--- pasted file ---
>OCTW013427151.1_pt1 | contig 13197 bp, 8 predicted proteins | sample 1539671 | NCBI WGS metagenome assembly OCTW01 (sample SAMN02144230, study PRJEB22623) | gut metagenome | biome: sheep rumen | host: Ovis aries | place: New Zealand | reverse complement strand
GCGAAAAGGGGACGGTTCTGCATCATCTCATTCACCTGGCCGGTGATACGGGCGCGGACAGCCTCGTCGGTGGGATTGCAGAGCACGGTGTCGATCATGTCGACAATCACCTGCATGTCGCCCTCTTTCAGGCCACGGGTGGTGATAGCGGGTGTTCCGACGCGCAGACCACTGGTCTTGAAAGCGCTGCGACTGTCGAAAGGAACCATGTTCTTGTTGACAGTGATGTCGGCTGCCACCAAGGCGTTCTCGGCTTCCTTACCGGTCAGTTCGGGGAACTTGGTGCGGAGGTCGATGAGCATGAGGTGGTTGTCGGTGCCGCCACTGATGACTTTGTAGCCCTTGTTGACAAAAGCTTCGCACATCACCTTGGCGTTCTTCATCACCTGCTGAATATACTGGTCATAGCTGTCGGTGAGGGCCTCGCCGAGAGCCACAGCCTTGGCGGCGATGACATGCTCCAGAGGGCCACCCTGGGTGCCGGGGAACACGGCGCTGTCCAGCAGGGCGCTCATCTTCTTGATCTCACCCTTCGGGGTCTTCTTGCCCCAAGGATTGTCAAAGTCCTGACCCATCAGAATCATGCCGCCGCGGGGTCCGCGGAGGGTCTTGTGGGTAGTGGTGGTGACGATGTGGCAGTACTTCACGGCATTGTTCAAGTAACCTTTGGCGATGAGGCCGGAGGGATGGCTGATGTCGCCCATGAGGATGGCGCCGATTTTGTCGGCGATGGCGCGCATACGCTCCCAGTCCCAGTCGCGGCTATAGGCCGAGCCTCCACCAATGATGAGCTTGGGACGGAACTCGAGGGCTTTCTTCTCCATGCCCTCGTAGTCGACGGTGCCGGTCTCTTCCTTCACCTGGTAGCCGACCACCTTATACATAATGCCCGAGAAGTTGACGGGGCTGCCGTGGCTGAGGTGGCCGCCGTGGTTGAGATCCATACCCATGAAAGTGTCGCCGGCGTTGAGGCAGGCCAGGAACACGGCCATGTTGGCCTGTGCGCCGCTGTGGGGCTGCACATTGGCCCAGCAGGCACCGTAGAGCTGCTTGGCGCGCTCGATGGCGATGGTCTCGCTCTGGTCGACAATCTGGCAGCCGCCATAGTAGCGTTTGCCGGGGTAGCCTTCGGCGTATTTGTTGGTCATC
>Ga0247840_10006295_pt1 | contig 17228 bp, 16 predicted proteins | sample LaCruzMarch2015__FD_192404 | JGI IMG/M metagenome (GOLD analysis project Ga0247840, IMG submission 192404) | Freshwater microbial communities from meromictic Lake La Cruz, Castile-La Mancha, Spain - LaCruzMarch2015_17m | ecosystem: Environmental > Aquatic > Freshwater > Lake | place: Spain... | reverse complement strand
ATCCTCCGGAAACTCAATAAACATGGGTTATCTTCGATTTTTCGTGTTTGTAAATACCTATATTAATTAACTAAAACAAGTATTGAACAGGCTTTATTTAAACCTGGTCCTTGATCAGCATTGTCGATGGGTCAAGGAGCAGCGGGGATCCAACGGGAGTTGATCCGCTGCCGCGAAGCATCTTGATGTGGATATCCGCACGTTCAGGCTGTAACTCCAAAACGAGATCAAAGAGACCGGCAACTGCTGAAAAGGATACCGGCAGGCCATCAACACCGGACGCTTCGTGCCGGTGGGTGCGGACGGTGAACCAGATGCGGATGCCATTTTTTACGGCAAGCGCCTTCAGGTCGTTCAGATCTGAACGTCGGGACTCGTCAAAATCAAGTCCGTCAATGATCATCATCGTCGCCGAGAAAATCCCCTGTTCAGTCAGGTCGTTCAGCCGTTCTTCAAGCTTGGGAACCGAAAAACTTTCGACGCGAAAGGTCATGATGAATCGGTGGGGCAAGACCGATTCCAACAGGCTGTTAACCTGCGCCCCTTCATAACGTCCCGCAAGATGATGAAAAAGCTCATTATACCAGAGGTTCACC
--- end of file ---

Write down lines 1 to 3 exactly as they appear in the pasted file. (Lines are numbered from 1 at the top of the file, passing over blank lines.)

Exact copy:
>OCTW013427151.1_pt1 | contig 13197 bp, 8 predicted proteins | sample 1539671 | NCBI WGS metagenome assembly OCTW01 (sample SAMN02144230, study PRJEB22623) | gut metagenome | biome: sheep rumen | host: Ovis aries | place: New Zealand | reverse complement strand
GCGAAAAGGGGACGGTTCTGCATCATCTCATTCACCTGGCCGGTGATACGGGCGCGGACAGCCTCGTCGGTGGGATTGCAGAGCACGGTGTCGATCATGTCGACAATCACCTGCATGTCGCCCTCTTTCAGGCCACGGGTGGTGATAGCGGGTGTTCCGACGCGCAGACCACTGGTCTTGAAAGCGCTGCGACTGTCGAAAGGAACCATGTTCTTGTTGACAGTGATGTCGGCTGCCACCAAGGCGTTCTCGGCTTCCTTACCGGTCAGTTCGGGGAACTTGGTGCGGAGGTCGATGAGCATGAGGTGGTTGTCGGTGCCGCCACTGATGACTTTGTAGCCCTTGTTGACAAAAGCTTCGCACATCACCTTGGCGTTCTTCATCACCTGCTGAATATACTGGTCATAGCTGTCGGTGAGGGCCTCGCCGAGAGCCACAGCCTTGGCGGCGATGACATGCTCCAGAGGGCCACCCTGGGTGCCGGGGAACACGGCGCTGTCCAGCAGGGCGCTCATCTTCTTGATCTCACCCTTCGGGGTCTTCTTGCCCCAAGGATTGTCAAAGTCCTGACCCATCAGAATCATGCCGCCGCGGGGTCCGCGGAGGGTCTTGTGGGTAGTGGTGGTGACGATGTGGCAGTACTTCACGGCATTGTTCAAGTAACCTTTGGCGATGAGGCCGGAGGGATGGCTGATGTCGCCCATGAGGATGGCGCCGATTTTGTCGGCGATGGCGCGCATACGCTCCCAGTCCCAGTCGCGGCTATAGGCCGAGCCTCCACCAATGATGAGCTTGGGACGGAACTCGAGGGCTTTCTTCTCCATGCCCTCGTAGTCGACGGTGCCGGTCTCTTCCTTCACCTGGTAGCCGACCACCTTATACATAATGCCCGAGAAGTTGACGGGGCTGCCGTGGCTGAGGTGGCCGCCGTGGTTGAGATCCATACCCATGAAAGTGTCGCCGGCGTTGAGGCAGGCCAGGAACACGGCCATGTTGGCCTGTGCGCCGCTGTGGGGCTGCACATTGGCCCAGCAGGCACCGTAGAGCTGCTTGGCGCGCTCGATGGCGATGGTCTCGCTCTGGTCGACAATCTGGCAGCCGCCATAGTAGCGTTTGCCGGGGTAGCCTTCGGCGTATTTGTTGGTCATC
>Ga0247840_10006295_pt1 | contig 17228 bp, 16 predicted proteins | sample LaCruzMarch2015__FD_192404 | JGI IMG/M metagenome (GOLD analysis project Ga0247840, IMG submission 192404) | Freshwater microbial communities from meromictic Lake La Cruz, Castile-La Mancha, Spain - LaCruzMarch2015_17m | ecosystem: Environmental > Aquatic > Freshwater > Lake | place: Spain... | reverse complement strand